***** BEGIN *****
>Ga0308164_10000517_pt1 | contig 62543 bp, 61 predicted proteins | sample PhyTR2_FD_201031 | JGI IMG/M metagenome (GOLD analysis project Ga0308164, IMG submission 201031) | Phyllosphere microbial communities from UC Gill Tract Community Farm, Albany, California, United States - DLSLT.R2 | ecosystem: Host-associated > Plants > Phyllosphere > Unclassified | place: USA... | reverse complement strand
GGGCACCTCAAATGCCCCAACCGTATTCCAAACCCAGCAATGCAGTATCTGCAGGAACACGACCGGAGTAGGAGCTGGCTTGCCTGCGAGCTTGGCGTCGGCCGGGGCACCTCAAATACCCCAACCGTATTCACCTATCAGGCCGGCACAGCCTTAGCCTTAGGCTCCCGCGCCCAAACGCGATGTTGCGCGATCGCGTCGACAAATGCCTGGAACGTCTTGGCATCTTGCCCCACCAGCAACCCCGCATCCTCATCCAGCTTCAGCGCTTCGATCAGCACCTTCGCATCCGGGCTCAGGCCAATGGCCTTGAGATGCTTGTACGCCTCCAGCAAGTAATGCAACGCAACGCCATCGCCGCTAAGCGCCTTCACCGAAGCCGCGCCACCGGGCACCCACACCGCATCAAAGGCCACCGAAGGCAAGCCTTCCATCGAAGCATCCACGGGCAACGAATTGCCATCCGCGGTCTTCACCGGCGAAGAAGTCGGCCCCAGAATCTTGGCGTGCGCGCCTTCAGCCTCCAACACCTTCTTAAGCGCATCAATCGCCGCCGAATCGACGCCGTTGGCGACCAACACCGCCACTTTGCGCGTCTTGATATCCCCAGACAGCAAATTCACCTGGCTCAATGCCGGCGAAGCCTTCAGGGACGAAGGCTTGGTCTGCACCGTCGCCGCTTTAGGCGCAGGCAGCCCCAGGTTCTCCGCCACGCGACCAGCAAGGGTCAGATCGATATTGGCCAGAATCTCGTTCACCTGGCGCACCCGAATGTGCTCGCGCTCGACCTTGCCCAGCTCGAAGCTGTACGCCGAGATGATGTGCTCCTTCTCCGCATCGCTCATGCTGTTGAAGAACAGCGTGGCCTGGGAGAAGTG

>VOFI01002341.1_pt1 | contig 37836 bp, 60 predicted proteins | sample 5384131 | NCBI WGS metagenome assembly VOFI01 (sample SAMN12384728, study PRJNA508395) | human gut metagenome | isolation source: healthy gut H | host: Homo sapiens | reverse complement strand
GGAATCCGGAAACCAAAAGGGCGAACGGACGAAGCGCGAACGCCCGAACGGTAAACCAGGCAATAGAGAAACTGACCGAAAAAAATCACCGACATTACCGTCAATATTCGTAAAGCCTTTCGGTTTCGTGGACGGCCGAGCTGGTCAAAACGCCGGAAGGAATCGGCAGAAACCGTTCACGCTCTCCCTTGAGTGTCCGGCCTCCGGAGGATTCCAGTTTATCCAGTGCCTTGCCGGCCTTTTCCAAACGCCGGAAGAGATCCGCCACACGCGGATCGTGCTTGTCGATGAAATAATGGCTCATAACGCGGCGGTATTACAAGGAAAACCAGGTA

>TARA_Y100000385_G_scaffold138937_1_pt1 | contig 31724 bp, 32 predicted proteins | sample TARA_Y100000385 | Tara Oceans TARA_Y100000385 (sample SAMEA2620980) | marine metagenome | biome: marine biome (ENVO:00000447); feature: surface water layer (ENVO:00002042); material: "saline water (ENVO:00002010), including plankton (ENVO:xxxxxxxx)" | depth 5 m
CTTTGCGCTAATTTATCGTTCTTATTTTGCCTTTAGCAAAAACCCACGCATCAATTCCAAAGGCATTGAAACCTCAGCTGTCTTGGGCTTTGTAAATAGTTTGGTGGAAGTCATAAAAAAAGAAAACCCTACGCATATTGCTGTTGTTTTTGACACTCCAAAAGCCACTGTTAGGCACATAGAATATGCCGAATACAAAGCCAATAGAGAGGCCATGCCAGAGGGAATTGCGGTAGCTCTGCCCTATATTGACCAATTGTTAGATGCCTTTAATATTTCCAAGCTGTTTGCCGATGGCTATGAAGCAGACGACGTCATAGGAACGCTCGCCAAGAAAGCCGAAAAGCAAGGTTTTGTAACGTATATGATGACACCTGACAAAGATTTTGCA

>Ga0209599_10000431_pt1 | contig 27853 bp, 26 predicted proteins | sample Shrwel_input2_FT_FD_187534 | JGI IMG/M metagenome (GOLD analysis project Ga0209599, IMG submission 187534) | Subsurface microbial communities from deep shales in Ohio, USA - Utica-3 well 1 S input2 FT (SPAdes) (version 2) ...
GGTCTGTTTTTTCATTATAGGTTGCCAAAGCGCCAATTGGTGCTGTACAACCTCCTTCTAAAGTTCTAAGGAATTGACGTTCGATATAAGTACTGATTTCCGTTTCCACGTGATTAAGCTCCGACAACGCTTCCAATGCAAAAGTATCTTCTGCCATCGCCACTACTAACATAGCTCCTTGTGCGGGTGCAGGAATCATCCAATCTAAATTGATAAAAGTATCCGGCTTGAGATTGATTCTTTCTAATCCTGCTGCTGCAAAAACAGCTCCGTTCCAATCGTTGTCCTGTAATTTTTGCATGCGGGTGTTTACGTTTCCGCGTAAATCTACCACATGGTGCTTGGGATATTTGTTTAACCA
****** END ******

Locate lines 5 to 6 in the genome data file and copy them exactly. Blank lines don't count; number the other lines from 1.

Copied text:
>TARA_Y100000385_G_scaffold138937_1_pt1 | contig 31724 bp, 32 predicted proteins | sample TARA_Y100000385 | Tara Oceans TARA_Y100000385 (sample SAMEA2620980) | marine metagenome | biome: marine biome (ENVO:00000447); feature: surface water layer (ENVO:00002042); material: "saline water (ENVO:00002010), including plankton (ENVO:xxxxxxxx)" | depth 5 m
CTTTGCGCTAATTTATCGTTCTTATTTTGCCTTTAGCAAAAACCCACGCATCAATTCCAAAGGCATTGAAACCTCAGCTGTCTTGGGCTTTGTAAATAGTTTGGTGGAAGTCATAAAAAAAGAAAACCCTACGCATATTGCTGTTGTTTTTGACACTCCAAAAGCCACTGTTAGGCACATAGAATATGCCGAATACAAAGCCAATAGAGAGGCCATGCCAGAGGGAATTGCGGTAGCTCTGCCCTATATTGACCAATTGTTAGATGCCTTTAATATTTCCAAGCTGTTTGCCGATGGCTATGAAGCAGACGACGTCATAGGAACGCTCGCCAAGAAAGCCGAAAAGCAAGGTTTTGTAACGTATATGATGACACCTGACAAAGATTTTGCA